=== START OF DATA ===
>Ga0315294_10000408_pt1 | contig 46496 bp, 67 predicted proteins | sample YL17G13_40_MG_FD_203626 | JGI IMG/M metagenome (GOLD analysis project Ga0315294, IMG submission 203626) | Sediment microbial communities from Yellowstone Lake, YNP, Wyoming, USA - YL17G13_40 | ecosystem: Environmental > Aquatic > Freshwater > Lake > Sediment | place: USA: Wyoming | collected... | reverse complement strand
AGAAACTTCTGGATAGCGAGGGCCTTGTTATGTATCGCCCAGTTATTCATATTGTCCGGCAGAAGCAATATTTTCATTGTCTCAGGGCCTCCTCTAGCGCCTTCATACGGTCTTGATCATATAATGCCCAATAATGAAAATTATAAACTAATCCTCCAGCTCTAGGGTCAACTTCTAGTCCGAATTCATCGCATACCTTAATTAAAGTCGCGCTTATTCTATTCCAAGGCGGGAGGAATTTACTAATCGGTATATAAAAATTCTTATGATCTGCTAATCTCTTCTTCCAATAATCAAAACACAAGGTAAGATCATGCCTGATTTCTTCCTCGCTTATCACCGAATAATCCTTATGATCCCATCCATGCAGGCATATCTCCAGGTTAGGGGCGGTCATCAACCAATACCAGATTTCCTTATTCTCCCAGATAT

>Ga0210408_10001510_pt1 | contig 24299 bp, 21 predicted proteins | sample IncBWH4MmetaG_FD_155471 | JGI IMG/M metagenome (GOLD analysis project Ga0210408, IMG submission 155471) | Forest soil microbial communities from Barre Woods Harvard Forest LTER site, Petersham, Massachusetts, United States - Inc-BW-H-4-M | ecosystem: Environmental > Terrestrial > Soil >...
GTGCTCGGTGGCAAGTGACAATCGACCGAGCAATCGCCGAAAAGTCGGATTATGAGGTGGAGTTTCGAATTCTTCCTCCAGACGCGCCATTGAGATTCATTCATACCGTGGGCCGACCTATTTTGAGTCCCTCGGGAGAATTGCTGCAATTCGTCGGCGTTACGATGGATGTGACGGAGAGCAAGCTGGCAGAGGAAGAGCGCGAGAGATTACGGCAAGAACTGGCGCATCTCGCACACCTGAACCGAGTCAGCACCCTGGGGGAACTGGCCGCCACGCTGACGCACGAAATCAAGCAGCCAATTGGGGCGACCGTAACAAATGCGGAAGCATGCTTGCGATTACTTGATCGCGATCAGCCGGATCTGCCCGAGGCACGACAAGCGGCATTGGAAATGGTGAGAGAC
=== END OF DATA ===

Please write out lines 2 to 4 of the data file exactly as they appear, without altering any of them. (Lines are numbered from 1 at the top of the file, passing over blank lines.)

AGAAACTTCTGGATAGCGAGGGCCTTGTTATGTATCGCCCAGTTATTCATATTGTCCGGCAGAAGCAATATTTTCATTGTCTCAGGGCCTCCTCTAGCGCCTTCATACGGTCTTGATCATATAATGCCCAATAATGAAAATTATAAACTAATCCTCCAGCTCTAGGGTCAACTTCTAGTCCGAATTCATCGCATACCTTAATTAAAGTCGCGCTTATTCTATTCCAAGGCGGGAGGAATTTACTAATCGGTATATAAAAATTCTTATGATCTGCTAATCTCTTCTTCCAATAATCAAAACACAAGGTAAGATCATGCCTGATTTCTTCCTCGCTTATCACCGAATAATCCTTATGATCCCATCCATGCAGGCATATCTCCAGGTTAGGGGCGGTCATCAACCAATACCAGATTTCCTTATTCTCCCAGATAT

>Ga0210408_10001510_pt1 | contig 24299 bp, 21 predicted proteins | sample IncBWH4MmetaG_FD_155471 | JGI IMG/M metagenome (GOLD analysis project Ga0210408, IMG submission 155471) | Forest soil microbial communities from Barre Woods Harvard Forest LTER site, Petersham, Massachusetts, United States - Inc-BW-H-4-M | ecosystem: Environmental > Terrestrial > Soil >...
GTGCTCGGTGGCAAGTGACAATCGACCGAGCAATCGCCGAAAAGTCGGATTATGAGGTGGAGTTTCGAATTCTTCCTCCAGACGCGCCATTGAGATTCATTCATACCGTGGGCCGACCTATTTTGAGTCCCTCGGGAGAATTGCTGCAATTCGTCGGCGTTACGATGGATGTGACGGAGAGCAAGCTGGCAGAGGAAGAGCGCGAGAGATTACGGCAAGAACTGGCGCATCTCGCACACCTGAACCGAGTCAGCACCCTGGGGGAACTGGCCGCCACGCTGACGCACGAAATCAAGCAGCCAATTGGGGCGACCGTAACAAATGCGGAAGCATGCTTGCGATTACTTGATCGCGATCAGCCGGATCTGCCCGAGGCACGACAAGCGGCATTGGAAATGGTGAGAGAC